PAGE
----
The Way Forward: Digital Transformation… or Revolution?


Posted By: Greg Ness
December 1st, 2020
5 minute read

Digital transformation projects often stall, and for a variety of reasons. Per a recent McKinsey survey, confusion and complexity top the list of challenges. Why? Maybe it’s too costly and complicated for disparate teams to transform years of technical debt into digital success. If so, could the traditional marketing platform/hub leaders be pointing us in the wrong direction? As we wrap up 2020 and look ahead to 2021, it’s time to think beyond digital transformation to a faster, more abrupt and customer-focused digital revolution, taking us from the costs of kluge to the speed and cost benefits of purpose-built omnichannel platforms.

2020: The Year of Digital Transformation or Stall?

A recent Gartner MQ report on multichannel marketing hubs cites complexity, specialized skill requirements and support issues as key shortcomings of the leaders. Not surprisingly, McKinsey found that many digital transformation projects stall. Why? Perhaps costly integrations and lock-in cobble schemes make digital transformation more confusing and costly.

This is nothing new to the tech industry. In fact, one of the most common tactics across multiple industries is for leaders to lock-in customers with layers of complexity and specializations that bind their futures to the experts on the company side who buy and manage them. The innovators then become bound to the status quo.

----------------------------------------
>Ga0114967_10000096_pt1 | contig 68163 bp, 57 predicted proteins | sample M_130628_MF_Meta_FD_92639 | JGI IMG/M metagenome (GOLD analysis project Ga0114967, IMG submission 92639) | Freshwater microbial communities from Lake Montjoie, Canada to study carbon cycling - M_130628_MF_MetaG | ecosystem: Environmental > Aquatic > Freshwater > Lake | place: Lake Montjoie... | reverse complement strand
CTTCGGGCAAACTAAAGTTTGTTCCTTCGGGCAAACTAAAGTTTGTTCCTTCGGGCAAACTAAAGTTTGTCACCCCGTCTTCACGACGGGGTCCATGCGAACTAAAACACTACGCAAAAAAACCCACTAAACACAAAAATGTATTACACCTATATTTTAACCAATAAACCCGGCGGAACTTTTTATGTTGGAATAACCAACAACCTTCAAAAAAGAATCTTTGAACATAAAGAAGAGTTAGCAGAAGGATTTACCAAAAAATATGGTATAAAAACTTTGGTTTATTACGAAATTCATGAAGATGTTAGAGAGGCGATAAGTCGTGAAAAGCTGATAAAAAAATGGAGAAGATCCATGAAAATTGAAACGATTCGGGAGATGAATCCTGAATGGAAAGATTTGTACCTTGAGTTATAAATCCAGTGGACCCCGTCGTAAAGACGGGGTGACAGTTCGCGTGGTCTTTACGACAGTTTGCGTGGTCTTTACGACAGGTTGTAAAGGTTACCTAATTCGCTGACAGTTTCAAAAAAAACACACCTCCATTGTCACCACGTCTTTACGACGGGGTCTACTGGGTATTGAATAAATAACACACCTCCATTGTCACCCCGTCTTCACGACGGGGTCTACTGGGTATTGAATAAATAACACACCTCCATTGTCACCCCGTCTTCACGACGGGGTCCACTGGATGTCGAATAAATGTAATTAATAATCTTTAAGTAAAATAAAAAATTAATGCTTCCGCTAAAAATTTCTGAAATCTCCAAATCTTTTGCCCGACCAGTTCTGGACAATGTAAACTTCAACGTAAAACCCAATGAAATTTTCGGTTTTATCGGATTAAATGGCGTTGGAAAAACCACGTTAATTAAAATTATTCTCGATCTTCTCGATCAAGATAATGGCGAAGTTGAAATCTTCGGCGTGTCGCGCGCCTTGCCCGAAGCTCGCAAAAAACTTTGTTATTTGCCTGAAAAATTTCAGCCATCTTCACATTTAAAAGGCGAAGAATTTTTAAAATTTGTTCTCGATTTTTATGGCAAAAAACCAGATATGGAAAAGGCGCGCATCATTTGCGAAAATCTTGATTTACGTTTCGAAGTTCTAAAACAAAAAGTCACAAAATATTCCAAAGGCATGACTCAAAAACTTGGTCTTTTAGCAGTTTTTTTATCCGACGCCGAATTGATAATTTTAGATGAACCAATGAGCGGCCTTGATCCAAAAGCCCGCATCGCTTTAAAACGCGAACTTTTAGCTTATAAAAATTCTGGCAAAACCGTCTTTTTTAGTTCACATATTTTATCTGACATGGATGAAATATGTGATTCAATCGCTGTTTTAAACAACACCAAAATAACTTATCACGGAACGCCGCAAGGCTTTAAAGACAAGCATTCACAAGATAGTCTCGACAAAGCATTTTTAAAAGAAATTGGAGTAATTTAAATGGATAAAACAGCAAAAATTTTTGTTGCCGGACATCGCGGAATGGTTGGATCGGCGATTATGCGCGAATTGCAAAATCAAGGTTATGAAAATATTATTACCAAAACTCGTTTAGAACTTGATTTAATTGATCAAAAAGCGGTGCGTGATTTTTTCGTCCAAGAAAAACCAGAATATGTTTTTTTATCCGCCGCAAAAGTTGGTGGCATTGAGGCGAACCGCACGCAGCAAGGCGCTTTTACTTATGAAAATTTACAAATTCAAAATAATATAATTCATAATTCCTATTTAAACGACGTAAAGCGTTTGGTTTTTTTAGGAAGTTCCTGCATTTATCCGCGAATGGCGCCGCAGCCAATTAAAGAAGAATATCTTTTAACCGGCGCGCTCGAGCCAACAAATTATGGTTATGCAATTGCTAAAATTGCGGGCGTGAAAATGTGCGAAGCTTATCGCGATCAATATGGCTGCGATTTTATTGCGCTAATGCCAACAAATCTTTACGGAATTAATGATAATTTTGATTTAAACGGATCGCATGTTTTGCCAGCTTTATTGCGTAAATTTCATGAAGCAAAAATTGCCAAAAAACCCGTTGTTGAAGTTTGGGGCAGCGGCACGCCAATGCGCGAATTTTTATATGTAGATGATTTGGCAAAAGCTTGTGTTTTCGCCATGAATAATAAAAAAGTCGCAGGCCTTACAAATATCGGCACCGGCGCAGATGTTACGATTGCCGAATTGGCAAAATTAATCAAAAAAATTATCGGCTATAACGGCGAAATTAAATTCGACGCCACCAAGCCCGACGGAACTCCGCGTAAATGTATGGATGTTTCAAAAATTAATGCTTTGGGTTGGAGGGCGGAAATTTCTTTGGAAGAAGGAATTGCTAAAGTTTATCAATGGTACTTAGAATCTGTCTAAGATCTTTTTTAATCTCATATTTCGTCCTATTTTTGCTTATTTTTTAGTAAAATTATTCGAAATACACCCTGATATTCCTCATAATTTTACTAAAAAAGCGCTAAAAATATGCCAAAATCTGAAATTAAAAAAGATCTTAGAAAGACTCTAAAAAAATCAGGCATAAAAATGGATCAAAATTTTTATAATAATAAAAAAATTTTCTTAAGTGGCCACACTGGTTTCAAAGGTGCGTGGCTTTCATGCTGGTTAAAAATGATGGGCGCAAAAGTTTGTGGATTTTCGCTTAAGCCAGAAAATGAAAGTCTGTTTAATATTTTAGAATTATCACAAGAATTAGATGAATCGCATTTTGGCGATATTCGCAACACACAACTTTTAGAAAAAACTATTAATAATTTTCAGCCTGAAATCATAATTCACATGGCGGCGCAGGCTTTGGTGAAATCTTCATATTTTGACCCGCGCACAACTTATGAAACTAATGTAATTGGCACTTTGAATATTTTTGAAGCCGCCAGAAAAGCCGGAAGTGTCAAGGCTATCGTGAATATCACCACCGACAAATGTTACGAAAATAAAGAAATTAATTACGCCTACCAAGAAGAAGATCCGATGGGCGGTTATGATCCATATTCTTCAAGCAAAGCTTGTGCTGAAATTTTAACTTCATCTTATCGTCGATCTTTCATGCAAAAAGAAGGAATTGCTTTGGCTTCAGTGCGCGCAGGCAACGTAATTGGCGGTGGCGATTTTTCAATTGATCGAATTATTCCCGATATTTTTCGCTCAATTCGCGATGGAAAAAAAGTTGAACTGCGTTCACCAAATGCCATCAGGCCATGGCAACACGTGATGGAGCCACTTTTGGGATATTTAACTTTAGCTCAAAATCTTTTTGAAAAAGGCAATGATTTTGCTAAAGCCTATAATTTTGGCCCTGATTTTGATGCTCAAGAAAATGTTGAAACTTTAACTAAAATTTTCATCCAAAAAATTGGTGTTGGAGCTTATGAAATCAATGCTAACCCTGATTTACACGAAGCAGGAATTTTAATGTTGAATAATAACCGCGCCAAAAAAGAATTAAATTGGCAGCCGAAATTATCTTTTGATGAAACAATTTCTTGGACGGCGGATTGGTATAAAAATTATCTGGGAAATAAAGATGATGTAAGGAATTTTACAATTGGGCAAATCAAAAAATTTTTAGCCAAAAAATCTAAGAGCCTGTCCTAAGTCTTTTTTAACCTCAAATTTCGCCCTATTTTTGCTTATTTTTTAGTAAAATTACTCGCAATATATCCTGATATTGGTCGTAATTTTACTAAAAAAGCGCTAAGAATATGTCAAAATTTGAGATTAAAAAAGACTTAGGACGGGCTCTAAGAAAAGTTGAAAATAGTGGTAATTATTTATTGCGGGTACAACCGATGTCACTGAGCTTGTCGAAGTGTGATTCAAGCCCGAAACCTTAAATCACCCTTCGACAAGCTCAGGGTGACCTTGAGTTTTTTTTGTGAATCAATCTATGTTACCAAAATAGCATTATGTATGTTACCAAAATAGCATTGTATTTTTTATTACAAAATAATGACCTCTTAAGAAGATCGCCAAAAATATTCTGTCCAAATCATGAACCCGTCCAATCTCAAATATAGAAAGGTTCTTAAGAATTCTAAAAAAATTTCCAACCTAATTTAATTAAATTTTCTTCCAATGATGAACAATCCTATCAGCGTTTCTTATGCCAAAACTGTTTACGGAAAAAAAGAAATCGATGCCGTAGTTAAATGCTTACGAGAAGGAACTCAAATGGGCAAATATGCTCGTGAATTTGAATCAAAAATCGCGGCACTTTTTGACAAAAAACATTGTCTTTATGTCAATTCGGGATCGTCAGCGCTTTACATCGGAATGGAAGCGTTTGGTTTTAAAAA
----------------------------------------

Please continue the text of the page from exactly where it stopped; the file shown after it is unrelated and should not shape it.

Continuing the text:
The market incumbents defend their position with the exact opposite strategy used to attain leadership status and create the next opening for the next innovative startup.

The irony: In 2020 we are seeing repeated transformation stalls in an industry… once dedicated to transformation. And the multichannel marketing hub leaders are a perfect example. Today they may stand for specialized, expensive and support-heavy cobbles of solutions purpose-built for the pre-digital reality that is coming to a rapid end.

Multichannel Marketing Hubs and Technical Debt

Today’s multichannel marketing hub leaders are wildly successful companies. While consumer experience tastes are quickly shifting to digital, the vendors behind some of the most widely deployed hubs are, IMHO, forcing their customers to ante up with higher costs and complexity for every new innovation.

A massive digital acceleration kicked off in Spring 2020 with remote work and online commerce, yet many organizations stalled. Digital transformation meant adding more modules to already complex assortments of older modules built for different requirements. Hence the reactions of those experiencing stalls, including insufficient resources and misalignment.

Perhaps that’s why very few market leaders survive massive disruptions. The short-term status quo is too lucrative for their employees, channel partners and shareholders. The customers lose by betting too much for too long on complex, outdated platforms purpose-built for entirely different missions.

Yet 2020 will change everything. Acceleration will become the table stakes for digital customer experience managers.

The martech digital revolution will closely track the current fintech revolution by simplifying and personalizing omnichannel engagement at scale and accelerating transformation. Yet that is the opposite of what the surveys suggest is happening.